I started to keep track of conference bowl records during the 2011-2012 bowl season, and the SEC has always been the top performer among the conferences. The SEC went 6-3 in bowl games that season, with an asterisk because I ended up counting a win for Alabama over LSU as a loss for LSU in the conference total. It was a bizarre situation that I just simply was not sure how to handle in my first year doing this. The SEC trailed just the Big 12 in terms of winning percentage (Big 12 was 6-2), but it was clear the SEC was in a league of its own with both spots filled in the BCS National Championship Game. A string of BCS titles certainly helped that cause.
The SEC had more bowl wins and another BCS national title the following season and went an impressive 7-3 despite seeing its BCS title streak snapped last season. When Auburn was topped by Florida State for the BCS National Championship, the idea the SEC was unbeatable was shattered, if not simply cracked. This past season saw plenty of hype and expectations the SEC would dominate the first season of the College Football Playoff. The talk about SEC bias ran rampant at times, but the bowl season seemed to cool the idea the SEC was the most dominant force in the land, if that idea had not already been put to rest.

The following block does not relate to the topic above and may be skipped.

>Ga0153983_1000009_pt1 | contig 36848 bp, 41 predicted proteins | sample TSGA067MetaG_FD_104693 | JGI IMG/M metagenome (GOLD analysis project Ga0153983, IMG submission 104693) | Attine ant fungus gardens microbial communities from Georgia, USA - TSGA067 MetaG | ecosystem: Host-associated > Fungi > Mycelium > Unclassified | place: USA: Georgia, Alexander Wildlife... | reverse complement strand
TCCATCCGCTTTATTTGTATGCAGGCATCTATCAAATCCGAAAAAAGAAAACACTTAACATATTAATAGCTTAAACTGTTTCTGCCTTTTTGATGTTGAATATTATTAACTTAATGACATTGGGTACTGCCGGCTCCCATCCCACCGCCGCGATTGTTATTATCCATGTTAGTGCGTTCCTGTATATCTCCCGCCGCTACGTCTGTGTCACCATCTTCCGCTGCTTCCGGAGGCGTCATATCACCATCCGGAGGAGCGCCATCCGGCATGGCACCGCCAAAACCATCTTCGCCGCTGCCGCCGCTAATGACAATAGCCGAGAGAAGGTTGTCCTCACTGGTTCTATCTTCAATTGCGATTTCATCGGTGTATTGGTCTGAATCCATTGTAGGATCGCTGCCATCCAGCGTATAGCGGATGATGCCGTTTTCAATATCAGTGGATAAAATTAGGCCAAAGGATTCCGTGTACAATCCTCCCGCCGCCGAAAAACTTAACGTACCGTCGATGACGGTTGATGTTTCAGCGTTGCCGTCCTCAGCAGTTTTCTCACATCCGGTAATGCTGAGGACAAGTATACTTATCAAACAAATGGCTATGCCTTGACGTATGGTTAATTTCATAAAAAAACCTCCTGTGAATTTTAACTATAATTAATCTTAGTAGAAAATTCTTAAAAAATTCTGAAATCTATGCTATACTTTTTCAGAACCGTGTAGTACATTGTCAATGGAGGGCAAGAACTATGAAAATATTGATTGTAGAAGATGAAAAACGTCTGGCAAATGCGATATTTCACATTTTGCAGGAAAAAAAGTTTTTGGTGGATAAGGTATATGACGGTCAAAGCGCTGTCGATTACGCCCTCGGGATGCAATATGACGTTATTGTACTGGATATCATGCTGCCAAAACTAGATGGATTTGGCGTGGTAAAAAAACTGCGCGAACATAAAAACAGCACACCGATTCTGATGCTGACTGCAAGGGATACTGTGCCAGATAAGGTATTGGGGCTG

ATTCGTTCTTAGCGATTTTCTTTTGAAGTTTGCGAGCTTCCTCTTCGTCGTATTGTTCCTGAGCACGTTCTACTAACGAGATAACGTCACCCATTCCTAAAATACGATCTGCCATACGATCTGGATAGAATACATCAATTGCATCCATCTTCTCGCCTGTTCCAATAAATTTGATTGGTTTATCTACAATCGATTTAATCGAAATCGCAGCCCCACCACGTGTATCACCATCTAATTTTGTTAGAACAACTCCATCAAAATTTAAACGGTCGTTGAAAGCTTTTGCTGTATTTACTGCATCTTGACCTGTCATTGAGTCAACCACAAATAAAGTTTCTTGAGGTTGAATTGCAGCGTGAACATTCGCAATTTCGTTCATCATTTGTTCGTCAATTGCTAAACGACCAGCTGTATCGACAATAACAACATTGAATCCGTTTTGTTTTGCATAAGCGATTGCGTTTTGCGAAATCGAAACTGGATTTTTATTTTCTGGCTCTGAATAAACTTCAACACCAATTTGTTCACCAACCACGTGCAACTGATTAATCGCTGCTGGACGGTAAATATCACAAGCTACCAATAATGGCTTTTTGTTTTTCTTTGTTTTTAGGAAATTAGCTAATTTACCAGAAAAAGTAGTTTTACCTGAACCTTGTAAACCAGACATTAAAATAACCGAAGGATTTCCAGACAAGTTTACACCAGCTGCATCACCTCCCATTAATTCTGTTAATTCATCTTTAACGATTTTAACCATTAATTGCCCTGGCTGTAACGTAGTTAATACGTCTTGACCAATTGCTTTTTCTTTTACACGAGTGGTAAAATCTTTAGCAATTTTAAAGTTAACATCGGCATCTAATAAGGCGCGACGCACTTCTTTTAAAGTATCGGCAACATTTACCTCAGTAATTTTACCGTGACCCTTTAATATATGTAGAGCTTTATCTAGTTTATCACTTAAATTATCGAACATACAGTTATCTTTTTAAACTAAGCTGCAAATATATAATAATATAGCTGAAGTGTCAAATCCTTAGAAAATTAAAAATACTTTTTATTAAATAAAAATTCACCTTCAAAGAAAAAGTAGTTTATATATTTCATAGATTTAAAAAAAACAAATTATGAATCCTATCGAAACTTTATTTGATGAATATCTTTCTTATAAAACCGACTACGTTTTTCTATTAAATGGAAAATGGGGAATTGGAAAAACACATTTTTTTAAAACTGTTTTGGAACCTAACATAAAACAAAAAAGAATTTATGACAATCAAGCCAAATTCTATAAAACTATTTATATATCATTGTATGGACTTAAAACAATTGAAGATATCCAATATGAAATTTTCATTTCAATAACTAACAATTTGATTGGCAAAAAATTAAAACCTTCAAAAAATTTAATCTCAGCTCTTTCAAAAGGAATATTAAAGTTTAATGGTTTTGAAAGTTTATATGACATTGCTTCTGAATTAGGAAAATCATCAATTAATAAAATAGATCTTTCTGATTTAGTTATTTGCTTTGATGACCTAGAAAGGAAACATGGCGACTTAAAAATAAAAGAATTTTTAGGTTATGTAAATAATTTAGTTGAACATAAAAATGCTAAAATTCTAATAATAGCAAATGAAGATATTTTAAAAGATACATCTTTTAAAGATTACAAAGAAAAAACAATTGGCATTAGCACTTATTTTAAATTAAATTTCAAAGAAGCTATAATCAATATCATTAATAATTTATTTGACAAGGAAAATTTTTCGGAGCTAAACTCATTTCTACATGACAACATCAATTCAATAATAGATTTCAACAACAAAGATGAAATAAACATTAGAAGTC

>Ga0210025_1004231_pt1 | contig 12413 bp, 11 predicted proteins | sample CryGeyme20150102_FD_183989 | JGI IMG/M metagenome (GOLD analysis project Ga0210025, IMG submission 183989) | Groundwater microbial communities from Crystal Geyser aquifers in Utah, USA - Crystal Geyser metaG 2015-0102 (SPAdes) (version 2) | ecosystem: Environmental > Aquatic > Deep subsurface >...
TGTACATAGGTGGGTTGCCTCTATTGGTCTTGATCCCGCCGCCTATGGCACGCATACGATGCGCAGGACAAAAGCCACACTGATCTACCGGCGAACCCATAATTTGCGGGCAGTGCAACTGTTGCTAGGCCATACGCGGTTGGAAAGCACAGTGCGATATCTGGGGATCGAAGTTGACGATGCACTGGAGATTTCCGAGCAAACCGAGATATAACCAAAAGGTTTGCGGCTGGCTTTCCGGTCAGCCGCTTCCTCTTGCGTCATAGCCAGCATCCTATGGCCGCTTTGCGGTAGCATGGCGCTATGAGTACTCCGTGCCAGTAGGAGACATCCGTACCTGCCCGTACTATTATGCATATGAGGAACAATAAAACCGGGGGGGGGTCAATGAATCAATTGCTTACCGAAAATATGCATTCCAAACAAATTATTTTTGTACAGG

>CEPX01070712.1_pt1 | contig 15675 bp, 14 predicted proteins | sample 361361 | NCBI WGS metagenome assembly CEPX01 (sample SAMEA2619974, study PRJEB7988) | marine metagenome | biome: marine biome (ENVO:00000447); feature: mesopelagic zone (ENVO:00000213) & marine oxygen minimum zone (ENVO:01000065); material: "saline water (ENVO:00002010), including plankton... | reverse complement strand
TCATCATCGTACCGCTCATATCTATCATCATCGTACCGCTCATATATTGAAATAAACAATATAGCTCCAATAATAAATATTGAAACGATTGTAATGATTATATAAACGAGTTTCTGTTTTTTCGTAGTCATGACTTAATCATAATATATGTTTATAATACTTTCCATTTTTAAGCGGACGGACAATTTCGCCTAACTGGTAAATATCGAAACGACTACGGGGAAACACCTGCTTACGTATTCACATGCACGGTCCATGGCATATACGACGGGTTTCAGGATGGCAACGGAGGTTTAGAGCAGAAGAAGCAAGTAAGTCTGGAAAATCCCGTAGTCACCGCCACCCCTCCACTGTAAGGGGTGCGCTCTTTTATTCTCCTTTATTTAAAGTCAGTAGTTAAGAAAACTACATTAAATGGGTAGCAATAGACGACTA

Make no mistake about it, the SEC is still a conference full of talent on the field and on the sidelines and coaches boxes. The SEC may not win a national title for a second straight season, and the mightiest of teams from the SEC West may have fallen flat in the postseason, but the SEC is still a force to reckon with in college football. It’s not going anywhere, and it sure is not going to roll over and die easily either. Anyone who thinks that is the case is mistaken, but it is entirely fair to suggest the gap between the SEC and other powers from top conferences has continued to close. Ohio State and TCU showed that.
But what are we supposed to say about the SEC now? Where is the conference going in 2015? Will we be able to trip over preseason hype for the SEC over the course of the offseason? To help shed some perspective on the current state of the SEC I asked one of the best at covering the conference to join me on the first podcast of the new year.
Barrett Sallee is my guest on the podcast in this episode, the first of 2015. Sallee is the lead SEC writer and video analyst for Bleacher Report. You can also hear him as a co-host of The College Football Hangover on Bleacher Report Radio (Sundays from 9am to 11 am eastern) on Sirius 93 and XM 208.
You can listen to the full episode below, or follow the show using any of these outlets: